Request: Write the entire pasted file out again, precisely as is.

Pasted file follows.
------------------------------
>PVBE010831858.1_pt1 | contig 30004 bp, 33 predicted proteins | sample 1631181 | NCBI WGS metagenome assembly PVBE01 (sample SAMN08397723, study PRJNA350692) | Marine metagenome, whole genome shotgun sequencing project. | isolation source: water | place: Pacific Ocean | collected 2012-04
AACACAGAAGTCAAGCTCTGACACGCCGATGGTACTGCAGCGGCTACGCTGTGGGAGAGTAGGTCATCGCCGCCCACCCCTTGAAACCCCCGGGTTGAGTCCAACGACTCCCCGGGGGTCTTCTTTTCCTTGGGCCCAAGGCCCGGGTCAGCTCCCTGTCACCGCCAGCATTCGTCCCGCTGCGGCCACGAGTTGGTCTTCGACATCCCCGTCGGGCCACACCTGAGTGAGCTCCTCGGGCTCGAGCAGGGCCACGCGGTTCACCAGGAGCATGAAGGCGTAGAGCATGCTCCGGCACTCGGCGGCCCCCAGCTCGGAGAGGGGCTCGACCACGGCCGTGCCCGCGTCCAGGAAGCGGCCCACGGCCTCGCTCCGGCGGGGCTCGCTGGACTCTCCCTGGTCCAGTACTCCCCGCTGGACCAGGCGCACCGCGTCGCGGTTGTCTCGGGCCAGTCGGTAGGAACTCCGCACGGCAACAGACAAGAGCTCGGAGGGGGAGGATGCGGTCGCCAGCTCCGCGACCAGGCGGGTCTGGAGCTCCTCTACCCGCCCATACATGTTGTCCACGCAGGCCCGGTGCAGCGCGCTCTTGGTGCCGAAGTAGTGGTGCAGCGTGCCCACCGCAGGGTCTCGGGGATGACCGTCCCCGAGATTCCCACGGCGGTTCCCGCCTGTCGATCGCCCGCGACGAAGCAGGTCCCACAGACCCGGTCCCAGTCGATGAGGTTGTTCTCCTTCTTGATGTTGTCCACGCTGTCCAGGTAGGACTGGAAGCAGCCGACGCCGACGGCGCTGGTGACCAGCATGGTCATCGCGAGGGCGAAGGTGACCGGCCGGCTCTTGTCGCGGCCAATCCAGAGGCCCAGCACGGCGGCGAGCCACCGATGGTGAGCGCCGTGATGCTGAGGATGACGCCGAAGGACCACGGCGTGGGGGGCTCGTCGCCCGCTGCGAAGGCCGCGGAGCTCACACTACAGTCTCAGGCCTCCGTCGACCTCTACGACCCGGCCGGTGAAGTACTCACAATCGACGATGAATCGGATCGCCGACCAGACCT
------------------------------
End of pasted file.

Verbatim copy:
>PVBE010831858.1_pt1 | contig 30004 bp, 33 predicted proteins | sample 1631181 | NCBI WGS metagenome assembly PVBE01 (sample SAMN08397723, study PRJNA350692) | Marine metagenome, whole genome shotgun sequencing project. | isolation source: water | place: Pacific Ocean | collected 2012-04
AACACAGAAGTCAAGCTCTGACACGCCGATGGTACTGCAGCGGCTACGCTGTGGGAGAGTAGGTCATCGCCGCCCACCCCTTGAAACCCCCGGGTTGAGTCCAACGACTCCCCGGGGGTCTTCTTTTCCTTGGGCCCAAGGCCCGGGTCAGCTCCCTGTCACCGCCAGCATTCGTCCCGCTGCGGCCACGAGTTGGTCTTCGACATCCCCGTCGGGCCACACCTGAGTGAGCTCCTCGGGCTCGAGCAGGGCCACGCGGTTCACCAGGAGCATGAAGGCGTAGAGCATGCTCCGGCACTCGGCGGCCCCCAGCTCGGAGAGGGGCTCGACCACGGCCGTGCCCGCGTCCAGGAAGCGGCCCACGGCCTCGCTCCGGCGGGGCTCGCTGGACTCTCCCTGGTCCAGTACTCCCCGCTGGACCAGGCGCACCGCGTCGCGGTTGTCTCGGGCCAGTCGGTAGGAACTCCGCACGGCAACAGACAAGAGCTCGGAGGGGGAGGATGCGGTCGCCAGCTCCGCGACCAGGCGGGTCTGGAGCTCCTCTACCCGCCCATACATGTTGTCCACGCAGGCCCGGTGCAGCGCGCTCTTGGTGCCGAAGTAGTGGTGCAGCGTGCCCACCGCAGGGTCTCGGGGATGACCGTCCCCGAGATTCCCACGGCGGTTCCCGCCTGTCGATCGCCCGCGACGAAGCAGGTCCCACAGACCCGGTCCCAGTCGATGAGGTTGTTCTCCTTCTTGATGTTGTCCACGCTGTCCAGGTAGGACTGGAAGCAGCCGACGCCGACGGCGCTGGTGACCAGCATGGTCATCGCGAGGGCGAAGGTGACCGGCCGGCTCTTGTCGCGGCCAATCCAGAGGCCCAGCACGGCGGCGAGCCACCGATGGTGAGCGCCGTGATGCTGAGGATGACGCCGAAGGACCACGGCGTGGGGGGCTCGTCGCCCGCTGCGAAGGCCGCGGAGCTCACACTACAGTCTCAGGCCTCCGTCGACCTCTACGACCCGGCCGGTGAAGTACTCACAATCGACGATGAATCGGATCGCCGACCAGACCT